A sale is not a sale until you have received the cash. Agreed?
“Cash is King”. Not Shakespeare, I grant you, but probably quoted just as often. Profitability is one thing but it is a lack of cash in the bank that is the most common form of business failure – even for some highly profitable businesses. Indeed, a sale is not a sale until you have received the cash.
Most businesses provide credit to their customers, in order to develop their customer base and to attract sales. This delays receipt of cash and increases the risk of not getting paid at all for goods and services already provided. Debts may not be paid on time due to a variety of reasons, including queries and disputes, inability to pay, and sometimes simply due to poor practice and procedures.
Even if poor credit control is not terminal, it still leads to a reduction in profitability due to interest costs and reduced cash flow to invest elsewhere in the business. After all, you are not in business to provide extended credit – otherwise you’d be a bank! A good credit control process will help reduce the risk of bad debts by monitoring levels and age of debt, and taking actions to collect the money once it is due.
What does good credit control look like?
A good credit controller will:
- Monitor trading activity against set credit limits
- Get to know the payment patterns of customers
- Pick up early warning signs
- Develop a relationship with the customer’s payment function, in order to discuss any issues and to negotiate payment
- Stay in control of the customer relationship, knowing when and how hard to push
- Initiate appropriate actions to recover debt. This may include the following:
o Escalating to a more senior person, such as the FD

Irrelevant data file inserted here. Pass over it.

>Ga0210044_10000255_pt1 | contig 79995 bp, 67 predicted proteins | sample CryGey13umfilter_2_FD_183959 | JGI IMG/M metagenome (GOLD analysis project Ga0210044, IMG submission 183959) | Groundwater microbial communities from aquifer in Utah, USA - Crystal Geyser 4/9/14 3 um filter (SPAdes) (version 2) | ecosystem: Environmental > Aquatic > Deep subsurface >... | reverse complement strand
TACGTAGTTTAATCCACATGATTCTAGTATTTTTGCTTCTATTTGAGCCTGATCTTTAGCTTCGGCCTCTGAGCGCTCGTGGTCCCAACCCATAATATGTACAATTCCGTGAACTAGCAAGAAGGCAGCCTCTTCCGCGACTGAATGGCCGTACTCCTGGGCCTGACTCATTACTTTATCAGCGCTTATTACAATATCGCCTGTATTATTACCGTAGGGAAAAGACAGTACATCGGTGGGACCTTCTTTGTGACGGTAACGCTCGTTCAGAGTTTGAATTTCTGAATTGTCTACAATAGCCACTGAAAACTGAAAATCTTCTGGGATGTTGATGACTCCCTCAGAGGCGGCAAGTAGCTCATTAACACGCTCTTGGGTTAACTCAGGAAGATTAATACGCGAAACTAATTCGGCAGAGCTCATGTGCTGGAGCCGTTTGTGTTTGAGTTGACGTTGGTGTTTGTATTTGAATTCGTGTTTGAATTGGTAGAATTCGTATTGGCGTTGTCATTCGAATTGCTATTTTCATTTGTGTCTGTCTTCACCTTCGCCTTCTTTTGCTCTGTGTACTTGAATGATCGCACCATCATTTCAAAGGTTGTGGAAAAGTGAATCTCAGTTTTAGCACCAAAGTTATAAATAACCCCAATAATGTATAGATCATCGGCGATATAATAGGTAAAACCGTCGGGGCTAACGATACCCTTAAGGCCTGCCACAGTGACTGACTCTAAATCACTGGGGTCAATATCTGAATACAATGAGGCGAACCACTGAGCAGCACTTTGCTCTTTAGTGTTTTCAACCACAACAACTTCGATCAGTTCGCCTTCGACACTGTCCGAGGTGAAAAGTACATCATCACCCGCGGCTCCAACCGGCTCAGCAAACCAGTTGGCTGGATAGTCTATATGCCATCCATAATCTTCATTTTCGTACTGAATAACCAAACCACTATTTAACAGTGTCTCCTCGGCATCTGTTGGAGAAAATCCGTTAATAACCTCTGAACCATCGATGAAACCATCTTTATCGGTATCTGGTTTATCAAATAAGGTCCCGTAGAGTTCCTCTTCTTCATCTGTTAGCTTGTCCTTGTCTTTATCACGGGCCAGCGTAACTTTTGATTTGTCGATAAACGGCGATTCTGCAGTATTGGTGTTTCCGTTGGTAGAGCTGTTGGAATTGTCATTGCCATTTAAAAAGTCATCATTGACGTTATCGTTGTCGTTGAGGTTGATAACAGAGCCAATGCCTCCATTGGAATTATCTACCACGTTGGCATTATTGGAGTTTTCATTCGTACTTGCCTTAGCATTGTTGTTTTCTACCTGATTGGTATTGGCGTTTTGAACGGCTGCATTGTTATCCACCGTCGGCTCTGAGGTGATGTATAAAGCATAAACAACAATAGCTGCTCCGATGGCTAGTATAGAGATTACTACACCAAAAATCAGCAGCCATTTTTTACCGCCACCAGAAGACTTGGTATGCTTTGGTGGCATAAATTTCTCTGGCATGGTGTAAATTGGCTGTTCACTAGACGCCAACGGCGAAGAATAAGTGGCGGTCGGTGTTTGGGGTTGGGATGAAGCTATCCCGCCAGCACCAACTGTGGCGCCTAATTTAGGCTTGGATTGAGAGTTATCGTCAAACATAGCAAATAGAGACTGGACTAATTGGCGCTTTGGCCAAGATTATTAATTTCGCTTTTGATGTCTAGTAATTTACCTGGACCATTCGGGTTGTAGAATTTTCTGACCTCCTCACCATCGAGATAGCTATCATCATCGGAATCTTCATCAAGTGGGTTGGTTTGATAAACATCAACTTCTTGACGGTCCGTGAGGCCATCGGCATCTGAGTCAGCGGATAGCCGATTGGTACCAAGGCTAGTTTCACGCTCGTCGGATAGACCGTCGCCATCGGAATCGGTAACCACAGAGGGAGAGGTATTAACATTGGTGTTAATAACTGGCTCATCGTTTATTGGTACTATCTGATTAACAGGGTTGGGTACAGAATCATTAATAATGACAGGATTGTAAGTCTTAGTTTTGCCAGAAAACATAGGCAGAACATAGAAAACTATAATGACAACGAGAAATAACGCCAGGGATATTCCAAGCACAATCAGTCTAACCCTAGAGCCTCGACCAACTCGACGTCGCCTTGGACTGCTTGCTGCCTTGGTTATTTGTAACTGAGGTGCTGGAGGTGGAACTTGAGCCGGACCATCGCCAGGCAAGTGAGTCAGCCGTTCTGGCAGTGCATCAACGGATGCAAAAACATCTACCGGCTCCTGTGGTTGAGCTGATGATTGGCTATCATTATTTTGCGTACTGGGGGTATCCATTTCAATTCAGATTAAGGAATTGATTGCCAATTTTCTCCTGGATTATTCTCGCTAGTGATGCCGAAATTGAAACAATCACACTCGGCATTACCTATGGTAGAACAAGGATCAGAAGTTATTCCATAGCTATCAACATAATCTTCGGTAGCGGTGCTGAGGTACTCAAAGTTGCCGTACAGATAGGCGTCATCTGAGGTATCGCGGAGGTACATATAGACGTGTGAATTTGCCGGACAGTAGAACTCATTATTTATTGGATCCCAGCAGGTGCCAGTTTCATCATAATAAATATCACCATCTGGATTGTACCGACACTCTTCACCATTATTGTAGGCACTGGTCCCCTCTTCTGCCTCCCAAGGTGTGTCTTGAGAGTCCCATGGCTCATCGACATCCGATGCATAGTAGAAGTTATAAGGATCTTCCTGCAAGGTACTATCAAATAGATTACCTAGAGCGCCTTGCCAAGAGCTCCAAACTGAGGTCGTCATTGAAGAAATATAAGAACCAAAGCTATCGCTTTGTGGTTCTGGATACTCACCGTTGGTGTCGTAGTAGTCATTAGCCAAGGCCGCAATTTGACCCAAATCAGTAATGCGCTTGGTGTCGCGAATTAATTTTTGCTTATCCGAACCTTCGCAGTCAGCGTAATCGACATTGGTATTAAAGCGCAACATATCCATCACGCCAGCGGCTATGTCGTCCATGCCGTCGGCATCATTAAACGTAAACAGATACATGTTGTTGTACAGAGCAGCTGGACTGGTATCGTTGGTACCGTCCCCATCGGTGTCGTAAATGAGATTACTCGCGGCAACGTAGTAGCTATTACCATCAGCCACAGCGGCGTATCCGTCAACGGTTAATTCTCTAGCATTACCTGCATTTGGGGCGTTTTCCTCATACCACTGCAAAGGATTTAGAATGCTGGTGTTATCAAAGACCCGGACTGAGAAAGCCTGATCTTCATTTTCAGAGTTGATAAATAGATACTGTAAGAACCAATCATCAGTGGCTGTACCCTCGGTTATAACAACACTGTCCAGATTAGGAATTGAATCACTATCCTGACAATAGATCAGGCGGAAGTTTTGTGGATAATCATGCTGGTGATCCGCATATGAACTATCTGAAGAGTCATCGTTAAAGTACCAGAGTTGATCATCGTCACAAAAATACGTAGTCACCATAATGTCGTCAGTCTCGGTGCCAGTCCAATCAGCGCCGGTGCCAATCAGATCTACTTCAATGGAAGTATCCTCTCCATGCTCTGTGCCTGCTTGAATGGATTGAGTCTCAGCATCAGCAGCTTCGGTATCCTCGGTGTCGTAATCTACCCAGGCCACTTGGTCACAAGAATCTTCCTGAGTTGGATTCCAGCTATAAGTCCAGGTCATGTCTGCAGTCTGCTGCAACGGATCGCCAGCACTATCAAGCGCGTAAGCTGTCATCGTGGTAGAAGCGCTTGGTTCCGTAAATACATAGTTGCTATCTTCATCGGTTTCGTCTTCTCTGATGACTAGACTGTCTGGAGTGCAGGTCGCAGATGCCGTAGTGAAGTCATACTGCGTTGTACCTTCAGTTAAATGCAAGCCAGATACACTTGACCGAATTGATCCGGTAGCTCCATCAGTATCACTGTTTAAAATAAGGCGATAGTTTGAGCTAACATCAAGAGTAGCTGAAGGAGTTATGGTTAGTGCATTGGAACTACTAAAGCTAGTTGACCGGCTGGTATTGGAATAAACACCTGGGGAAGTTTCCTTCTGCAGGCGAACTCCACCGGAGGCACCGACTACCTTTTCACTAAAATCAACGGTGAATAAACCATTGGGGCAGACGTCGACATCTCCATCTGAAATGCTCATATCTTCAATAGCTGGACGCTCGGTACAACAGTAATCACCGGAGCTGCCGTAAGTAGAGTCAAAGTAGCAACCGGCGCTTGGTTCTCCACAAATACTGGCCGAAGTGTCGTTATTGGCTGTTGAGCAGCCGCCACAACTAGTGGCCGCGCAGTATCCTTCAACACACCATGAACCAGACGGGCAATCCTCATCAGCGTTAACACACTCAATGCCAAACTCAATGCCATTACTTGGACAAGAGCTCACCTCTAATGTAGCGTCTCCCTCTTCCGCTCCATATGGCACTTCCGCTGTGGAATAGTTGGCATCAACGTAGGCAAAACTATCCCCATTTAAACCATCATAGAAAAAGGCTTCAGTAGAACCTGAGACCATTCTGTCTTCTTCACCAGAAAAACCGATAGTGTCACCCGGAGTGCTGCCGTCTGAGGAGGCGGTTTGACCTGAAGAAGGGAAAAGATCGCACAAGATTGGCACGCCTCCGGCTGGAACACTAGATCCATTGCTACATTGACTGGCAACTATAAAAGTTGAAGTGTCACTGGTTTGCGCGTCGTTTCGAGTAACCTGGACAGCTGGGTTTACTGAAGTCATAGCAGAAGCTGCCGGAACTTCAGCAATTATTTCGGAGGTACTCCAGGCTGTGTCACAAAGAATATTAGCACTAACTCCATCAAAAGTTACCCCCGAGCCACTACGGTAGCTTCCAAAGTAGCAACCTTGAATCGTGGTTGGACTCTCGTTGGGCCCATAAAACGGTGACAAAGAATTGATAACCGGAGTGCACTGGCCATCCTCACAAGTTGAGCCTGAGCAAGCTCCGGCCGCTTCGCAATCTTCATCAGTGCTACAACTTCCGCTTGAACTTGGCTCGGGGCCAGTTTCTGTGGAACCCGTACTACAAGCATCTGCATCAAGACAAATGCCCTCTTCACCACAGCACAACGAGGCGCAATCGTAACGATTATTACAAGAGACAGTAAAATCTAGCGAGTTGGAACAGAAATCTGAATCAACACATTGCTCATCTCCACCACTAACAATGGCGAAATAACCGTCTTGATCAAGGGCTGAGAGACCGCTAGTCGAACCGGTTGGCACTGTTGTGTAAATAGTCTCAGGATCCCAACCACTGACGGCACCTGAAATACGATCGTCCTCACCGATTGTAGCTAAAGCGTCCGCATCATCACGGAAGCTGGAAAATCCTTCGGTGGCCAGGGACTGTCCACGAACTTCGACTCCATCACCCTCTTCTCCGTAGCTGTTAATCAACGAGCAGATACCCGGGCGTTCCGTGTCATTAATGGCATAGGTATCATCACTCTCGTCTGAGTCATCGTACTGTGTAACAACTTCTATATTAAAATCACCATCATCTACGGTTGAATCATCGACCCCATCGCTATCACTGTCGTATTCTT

o Putting an account on stop
o Taking legal action
- Use the phone – chasing letters are fine, but speaking to customers works best
- Liaise with others in their own organisation – it is important that operations and sales staff know whether their customers are not paying up. They can also help collect!
There are, of course, others ways to collect debt. Whilst working for an international conglomerate in the mid-‘90s, our Moscow office was visited by a group of masked men with Kalashnikovs who wanted their money and they wanted it then. That method worked too, but I wouldn’t recommend it!
There are other methods that might suit some businesses, such as debt factoring, credit insurance and collection agencies, which can be used in conjunction with traditional credit control methods. However, this results in loss of margin and it can be more cost effective just to hire a good credit controller instead.
This blog has been written by David Coombs, Client Finance Director with Tectona.
To find out more about improving your cashflow – or if you would like to discuss any of our other blog topics – please contact Mark Nicholls on 07818 407061 or Email.